Bruce Alexander Minnick's answer Yes, you can give your interest in the property to whomever you desire. However, you can also sue your nephew and probably force a sale that way. This might be the best way to sever ties with your nephew because the net amount of money received from the forced sale would then be divided equally between you and your nephew. Hire a lawyer.
Bruce Alexander Minnick's answer Although I do not practice in California, unless I miss my guess the taxing authorities will continue assessing taxes on the entire piece of property because they are only interested in collecting the taxes and do not care who owns it. You might want to engage the services of a real estate lawyer in the county where the property is.
Bruce Alexander Minnick's answer No. ZIP codes have nothing to do with county and city physical jurisdictions. So, unless you actually live within the city limits (get a map and look, or call the city and ask) you cannot (lawfully) claim the extra 1% sales tax.
BTW, is cheating really worth it? Think: If the car cost $35,000, the additional 1% would only give you a $350 deduction. When multiplied by your marginal tax rate (your marginal rate is probably about 15%), your tax "savings" would only be $52.50. Hardly...
Should you? Maybe not. Why all the trouble? You might be hurting yourself on taxes.
You can change ("gift" or "transmute") things from Community to Separate Property at will any time. You are correct that it is currently Community Property. You should make a writing of some sort for your records indicating that you have changed the character of the property. Then just Quitclaim the deed to into a Trust.
Frank Huerta Jr's answer You should really determine if you owe the money. You want to find out what tax years the lien covers. Call the IRS or State to ask for a record of your account. If you have already paid it off then fill out a lien discharge request. If you are disputing the underlying debt you can either file an audit reconsideration or in some cases file an offer in compromise doubt as to liability. If you do owe the money, then contact the IRS lien unit about paying off the balance and ask for the lien...
Ali Shahrestani, Esq.'s answer You may want to report him to the IRS and FTB for tax fraud. If he owes you money, you may want to sue him for that in court. More details are necessary to provide a professional analysis of your issue. The best first step is an Initial Consultation with an Attorney such as myself. You can read more about me, my credentials, awards, honors, testimonials, and media appearances/ publications on my law practice website, www.AliEsq.com. I practice law in CA, NY, MA, WA, and DC in the following...
Ben F Meek III's answer Ask him the purpose for his needing to know. Most likely it is so the Trust can report the distribution of funds to you on IRS Form 1099. That would be a legit reason for needing to know.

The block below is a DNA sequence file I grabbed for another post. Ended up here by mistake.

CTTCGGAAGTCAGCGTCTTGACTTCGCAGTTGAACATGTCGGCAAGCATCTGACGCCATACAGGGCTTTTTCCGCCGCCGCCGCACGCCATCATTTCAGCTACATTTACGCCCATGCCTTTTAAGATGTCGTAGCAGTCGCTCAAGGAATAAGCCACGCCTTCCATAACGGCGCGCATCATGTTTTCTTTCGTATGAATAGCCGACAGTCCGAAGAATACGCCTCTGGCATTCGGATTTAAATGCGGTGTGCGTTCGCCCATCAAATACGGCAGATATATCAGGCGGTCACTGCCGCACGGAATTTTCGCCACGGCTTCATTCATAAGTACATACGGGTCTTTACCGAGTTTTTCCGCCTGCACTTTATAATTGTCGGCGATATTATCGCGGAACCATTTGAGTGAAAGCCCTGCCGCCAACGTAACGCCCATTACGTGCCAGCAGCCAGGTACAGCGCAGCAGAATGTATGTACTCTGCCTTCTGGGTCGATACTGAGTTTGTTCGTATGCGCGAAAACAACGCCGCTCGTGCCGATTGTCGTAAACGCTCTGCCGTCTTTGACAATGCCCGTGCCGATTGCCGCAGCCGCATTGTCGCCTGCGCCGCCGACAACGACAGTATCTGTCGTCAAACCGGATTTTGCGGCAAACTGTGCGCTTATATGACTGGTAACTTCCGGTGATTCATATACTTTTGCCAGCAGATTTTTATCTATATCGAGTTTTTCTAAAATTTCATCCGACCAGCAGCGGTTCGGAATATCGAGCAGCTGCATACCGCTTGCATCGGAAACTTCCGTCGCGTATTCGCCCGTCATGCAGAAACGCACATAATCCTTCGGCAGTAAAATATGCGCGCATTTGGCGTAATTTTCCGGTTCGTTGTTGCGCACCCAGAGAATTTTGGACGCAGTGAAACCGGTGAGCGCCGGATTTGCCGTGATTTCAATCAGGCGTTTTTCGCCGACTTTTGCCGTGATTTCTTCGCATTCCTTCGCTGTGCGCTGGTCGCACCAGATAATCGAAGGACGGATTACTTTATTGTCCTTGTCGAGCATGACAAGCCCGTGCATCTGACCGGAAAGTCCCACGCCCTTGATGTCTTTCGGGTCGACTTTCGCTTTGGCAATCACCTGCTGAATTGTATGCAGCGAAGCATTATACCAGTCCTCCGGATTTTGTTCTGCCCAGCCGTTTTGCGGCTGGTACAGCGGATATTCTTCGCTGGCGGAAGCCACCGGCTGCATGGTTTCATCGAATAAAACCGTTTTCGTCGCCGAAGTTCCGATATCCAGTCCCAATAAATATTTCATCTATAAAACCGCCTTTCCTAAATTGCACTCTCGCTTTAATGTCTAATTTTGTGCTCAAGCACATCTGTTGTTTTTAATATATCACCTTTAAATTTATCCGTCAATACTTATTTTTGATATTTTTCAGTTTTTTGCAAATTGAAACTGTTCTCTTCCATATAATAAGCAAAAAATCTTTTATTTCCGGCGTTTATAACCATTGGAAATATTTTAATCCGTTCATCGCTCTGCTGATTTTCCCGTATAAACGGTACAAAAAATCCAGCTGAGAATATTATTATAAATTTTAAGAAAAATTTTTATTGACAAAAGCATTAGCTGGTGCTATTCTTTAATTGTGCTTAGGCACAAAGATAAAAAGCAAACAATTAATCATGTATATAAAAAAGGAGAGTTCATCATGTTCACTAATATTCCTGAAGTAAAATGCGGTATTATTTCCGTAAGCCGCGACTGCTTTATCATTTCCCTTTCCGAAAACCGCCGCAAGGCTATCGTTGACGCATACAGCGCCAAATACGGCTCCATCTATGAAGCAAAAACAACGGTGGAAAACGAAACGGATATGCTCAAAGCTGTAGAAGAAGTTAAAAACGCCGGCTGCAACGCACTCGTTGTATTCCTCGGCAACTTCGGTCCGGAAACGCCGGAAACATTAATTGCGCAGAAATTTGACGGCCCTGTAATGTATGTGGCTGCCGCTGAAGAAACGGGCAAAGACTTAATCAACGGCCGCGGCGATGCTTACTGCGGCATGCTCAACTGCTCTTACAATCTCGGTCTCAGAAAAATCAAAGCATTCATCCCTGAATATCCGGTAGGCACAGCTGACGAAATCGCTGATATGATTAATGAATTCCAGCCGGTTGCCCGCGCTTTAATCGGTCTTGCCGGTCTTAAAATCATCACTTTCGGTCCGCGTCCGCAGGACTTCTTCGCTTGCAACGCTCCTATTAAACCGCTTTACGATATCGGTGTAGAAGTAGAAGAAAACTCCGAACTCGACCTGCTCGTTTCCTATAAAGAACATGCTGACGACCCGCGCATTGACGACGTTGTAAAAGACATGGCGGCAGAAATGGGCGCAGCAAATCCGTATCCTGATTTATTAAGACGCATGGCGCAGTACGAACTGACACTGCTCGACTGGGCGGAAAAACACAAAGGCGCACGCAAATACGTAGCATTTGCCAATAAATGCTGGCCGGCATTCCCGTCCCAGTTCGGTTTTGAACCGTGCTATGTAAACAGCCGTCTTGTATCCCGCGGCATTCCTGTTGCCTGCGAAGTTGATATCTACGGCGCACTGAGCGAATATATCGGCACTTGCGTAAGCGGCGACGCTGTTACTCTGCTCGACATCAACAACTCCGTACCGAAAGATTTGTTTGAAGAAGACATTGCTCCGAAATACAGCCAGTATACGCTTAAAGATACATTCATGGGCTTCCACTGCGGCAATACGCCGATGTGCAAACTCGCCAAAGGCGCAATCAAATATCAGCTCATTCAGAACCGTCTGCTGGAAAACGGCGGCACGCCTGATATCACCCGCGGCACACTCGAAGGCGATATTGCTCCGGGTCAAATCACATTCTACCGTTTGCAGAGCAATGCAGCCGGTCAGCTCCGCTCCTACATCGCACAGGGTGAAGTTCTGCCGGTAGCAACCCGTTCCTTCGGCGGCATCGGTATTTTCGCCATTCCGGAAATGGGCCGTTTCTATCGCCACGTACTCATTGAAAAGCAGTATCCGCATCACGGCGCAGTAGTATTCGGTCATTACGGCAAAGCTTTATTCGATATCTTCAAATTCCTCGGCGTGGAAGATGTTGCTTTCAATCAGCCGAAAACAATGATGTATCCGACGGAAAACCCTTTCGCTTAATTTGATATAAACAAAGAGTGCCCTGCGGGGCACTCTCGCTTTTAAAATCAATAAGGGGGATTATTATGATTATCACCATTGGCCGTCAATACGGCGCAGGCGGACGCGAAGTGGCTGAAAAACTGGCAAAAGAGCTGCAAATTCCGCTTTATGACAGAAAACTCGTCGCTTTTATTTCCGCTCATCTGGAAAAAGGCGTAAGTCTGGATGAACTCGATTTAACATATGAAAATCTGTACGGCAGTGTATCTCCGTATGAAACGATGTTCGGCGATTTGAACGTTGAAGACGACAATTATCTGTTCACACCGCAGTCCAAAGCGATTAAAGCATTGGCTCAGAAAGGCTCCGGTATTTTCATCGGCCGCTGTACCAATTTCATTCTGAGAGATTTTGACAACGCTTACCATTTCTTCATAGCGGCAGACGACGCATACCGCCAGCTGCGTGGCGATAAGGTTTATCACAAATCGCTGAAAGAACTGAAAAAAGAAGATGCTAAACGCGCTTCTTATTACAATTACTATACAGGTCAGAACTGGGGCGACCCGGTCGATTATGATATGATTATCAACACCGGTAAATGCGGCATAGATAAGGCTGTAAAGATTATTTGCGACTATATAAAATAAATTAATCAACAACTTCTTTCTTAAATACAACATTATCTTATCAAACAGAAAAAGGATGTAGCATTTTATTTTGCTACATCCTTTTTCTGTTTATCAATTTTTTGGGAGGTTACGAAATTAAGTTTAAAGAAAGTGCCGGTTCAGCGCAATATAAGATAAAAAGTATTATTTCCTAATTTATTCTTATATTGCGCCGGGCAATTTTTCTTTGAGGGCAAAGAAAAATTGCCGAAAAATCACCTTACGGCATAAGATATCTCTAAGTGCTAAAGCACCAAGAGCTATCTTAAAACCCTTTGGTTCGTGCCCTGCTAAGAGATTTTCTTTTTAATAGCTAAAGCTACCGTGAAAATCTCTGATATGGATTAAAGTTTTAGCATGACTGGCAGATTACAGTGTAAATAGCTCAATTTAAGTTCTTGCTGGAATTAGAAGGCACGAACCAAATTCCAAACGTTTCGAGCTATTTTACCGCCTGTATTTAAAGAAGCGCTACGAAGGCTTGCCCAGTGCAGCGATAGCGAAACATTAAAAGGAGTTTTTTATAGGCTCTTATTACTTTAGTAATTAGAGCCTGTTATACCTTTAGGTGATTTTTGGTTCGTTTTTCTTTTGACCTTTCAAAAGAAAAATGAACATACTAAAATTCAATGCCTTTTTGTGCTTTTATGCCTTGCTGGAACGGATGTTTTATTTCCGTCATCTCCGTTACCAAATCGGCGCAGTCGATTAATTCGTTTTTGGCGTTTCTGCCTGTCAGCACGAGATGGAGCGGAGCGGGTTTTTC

Victor J. Yoo's answer CA Franchise Tax Board requires all individuals who are domiciled in California to file a state tax return. There may be several factors to consider whether or not you need to file your tax return in California including but not limited to: was there a source of income earned in California, how long you lived in California, your driver's license status, your voting status, do you own a home in California, are you attending schools in California, are covered under medical insurance for "Covered...
David S. Greenberg's answer In the usual course, the IRS automated collection system [ACS] will issue either a CP90 or LT11 Final notice of intent to levy with a notice of your right to a collection due process hearing within about 5 weeks after issuance of the CP504.
However, I have encountered several situations whereby the final notice does not issue within the predictable time frame. This usually occurs when the account is being transferred from ACS to a local revenue officer.
Frank Huerta Jr's answer No you do not have to file an additional tax form for California. However if you are gifting the home to your daughter, you should also fill out the Primary Change of Ownership Form (PCOR) with you county.
From what you describe, something does not sound right. In some instances a trust or estate will "pass though" tax liability to the beneficiary but only where that liability is connected to a distribution. For example, if a trust makes a distribution to a beneficiary that consists of income and capital gains earned by the trust, it may pass the tax liability to the beneficiary. This is done because the beneficiary, as a general rule, has a lower tax rate than the trust....
Linda Simmons Campbell's answer Not if you are in agreement with the results of your audit. I recommend hiring a good tax attorney unless you are sure you can provide everything the IRS is requesting with ease.
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